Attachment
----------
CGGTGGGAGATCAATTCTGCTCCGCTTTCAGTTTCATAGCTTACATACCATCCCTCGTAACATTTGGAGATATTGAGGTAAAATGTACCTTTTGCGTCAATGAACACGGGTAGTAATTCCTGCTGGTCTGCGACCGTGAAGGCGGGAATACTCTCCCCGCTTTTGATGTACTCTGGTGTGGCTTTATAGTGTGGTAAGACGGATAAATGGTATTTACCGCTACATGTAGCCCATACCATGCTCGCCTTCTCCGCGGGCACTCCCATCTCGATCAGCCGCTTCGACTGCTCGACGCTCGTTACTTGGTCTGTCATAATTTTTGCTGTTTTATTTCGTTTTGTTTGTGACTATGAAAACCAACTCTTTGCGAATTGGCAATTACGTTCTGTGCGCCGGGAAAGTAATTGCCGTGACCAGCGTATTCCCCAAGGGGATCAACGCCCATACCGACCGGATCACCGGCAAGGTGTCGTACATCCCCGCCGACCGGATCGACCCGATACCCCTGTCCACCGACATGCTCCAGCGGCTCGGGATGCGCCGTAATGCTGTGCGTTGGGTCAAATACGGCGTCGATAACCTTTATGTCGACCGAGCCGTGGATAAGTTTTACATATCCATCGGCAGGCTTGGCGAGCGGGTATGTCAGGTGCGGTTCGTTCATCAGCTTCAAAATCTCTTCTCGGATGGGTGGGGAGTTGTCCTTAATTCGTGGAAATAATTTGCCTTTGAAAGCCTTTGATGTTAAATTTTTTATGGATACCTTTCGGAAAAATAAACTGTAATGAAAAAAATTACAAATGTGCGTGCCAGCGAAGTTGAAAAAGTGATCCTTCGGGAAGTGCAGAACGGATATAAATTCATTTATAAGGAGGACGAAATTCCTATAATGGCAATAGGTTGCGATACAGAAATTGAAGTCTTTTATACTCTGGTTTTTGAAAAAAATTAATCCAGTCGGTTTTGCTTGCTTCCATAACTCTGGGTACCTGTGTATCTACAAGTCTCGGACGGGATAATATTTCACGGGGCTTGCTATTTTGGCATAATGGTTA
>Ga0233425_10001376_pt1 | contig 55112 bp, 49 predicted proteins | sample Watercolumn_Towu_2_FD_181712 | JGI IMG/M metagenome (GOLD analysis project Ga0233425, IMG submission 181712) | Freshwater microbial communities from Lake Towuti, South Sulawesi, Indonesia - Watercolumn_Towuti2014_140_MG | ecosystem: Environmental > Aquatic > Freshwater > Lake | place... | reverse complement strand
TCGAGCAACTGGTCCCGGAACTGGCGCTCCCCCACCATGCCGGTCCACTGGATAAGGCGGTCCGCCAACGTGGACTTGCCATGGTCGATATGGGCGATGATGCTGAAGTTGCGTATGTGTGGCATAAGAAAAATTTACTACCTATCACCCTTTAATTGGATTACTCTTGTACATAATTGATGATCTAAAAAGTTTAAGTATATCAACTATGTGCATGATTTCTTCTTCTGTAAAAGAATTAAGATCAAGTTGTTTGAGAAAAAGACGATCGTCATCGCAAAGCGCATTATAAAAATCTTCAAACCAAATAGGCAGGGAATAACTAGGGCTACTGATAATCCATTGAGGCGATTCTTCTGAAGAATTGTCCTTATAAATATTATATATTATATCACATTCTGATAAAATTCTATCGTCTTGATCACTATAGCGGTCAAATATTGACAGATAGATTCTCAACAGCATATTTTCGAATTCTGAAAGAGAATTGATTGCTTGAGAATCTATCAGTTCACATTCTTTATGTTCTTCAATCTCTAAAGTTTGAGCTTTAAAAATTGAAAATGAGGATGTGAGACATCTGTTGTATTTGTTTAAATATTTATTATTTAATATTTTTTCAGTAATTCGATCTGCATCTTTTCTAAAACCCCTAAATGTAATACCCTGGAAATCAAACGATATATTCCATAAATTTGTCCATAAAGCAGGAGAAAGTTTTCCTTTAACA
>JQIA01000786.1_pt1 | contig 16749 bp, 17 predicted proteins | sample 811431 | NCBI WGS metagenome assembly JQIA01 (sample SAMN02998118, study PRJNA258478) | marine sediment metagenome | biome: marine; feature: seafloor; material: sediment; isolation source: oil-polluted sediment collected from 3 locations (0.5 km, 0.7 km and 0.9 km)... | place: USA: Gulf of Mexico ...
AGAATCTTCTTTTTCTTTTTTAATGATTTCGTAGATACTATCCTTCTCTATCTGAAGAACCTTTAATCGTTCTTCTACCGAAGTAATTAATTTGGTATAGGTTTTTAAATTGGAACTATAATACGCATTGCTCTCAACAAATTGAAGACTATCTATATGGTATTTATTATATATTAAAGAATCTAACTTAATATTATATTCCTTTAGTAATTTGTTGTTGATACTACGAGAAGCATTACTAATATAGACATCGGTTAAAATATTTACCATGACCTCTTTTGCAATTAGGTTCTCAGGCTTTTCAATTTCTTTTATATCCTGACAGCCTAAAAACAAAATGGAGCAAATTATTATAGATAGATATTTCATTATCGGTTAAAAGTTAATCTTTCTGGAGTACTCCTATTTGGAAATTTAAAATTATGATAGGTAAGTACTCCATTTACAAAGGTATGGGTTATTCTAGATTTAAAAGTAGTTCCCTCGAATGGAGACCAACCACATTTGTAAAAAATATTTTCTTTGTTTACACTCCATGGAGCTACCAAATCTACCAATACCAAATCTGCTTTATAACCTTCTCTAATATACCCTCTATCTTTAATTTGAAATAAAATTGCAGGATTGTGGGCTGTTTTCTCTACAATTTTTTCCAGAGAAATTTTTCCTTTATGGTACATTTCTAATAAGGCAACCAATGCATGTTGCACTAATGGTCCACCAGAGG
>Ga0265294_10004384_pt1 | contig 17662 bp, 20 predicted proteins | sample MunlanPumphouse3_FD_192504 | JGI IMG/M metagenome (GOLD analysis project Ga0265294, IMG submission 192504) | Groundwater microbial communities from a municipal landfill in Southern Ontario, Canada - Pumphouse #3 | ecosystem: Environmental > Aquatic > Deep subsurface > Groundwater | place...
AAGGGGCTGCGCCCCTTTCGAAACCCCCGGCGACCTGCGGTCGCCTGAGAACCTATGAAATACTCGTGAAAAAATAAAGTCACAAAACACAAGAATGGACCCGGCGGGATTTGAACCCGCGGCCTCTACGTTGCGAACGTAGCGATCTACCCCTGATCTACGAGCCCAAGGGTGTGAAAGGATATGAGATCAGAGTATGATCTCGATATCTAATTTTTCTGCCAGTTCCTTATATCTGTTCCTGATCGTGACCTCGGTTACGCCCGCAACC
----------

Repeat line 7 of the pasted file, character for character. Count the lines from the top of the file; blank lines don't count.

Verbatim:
AAGGGGCTGCGCCCCTTTCGAAACCCCCGGCGACCTGCGGTCGCCTGAGAACCTATGAAATACTCGTGAAAAAATAAAGTCACAAAACACAAGAATGGACCCGGCGGGATTTGAACCCGCGGCCTCTACGTTGCGAACGTAGCGATCTACCCCTGATCTACGAGCCCAAGGGTGTGAAAGGATATGAGATCAGAGTATGATCTCGATATCTAATTTTTCTGCCAGTTCCTTATATCTGTTCCTGATCGTGACCTCGGTTACGCCCGCAACC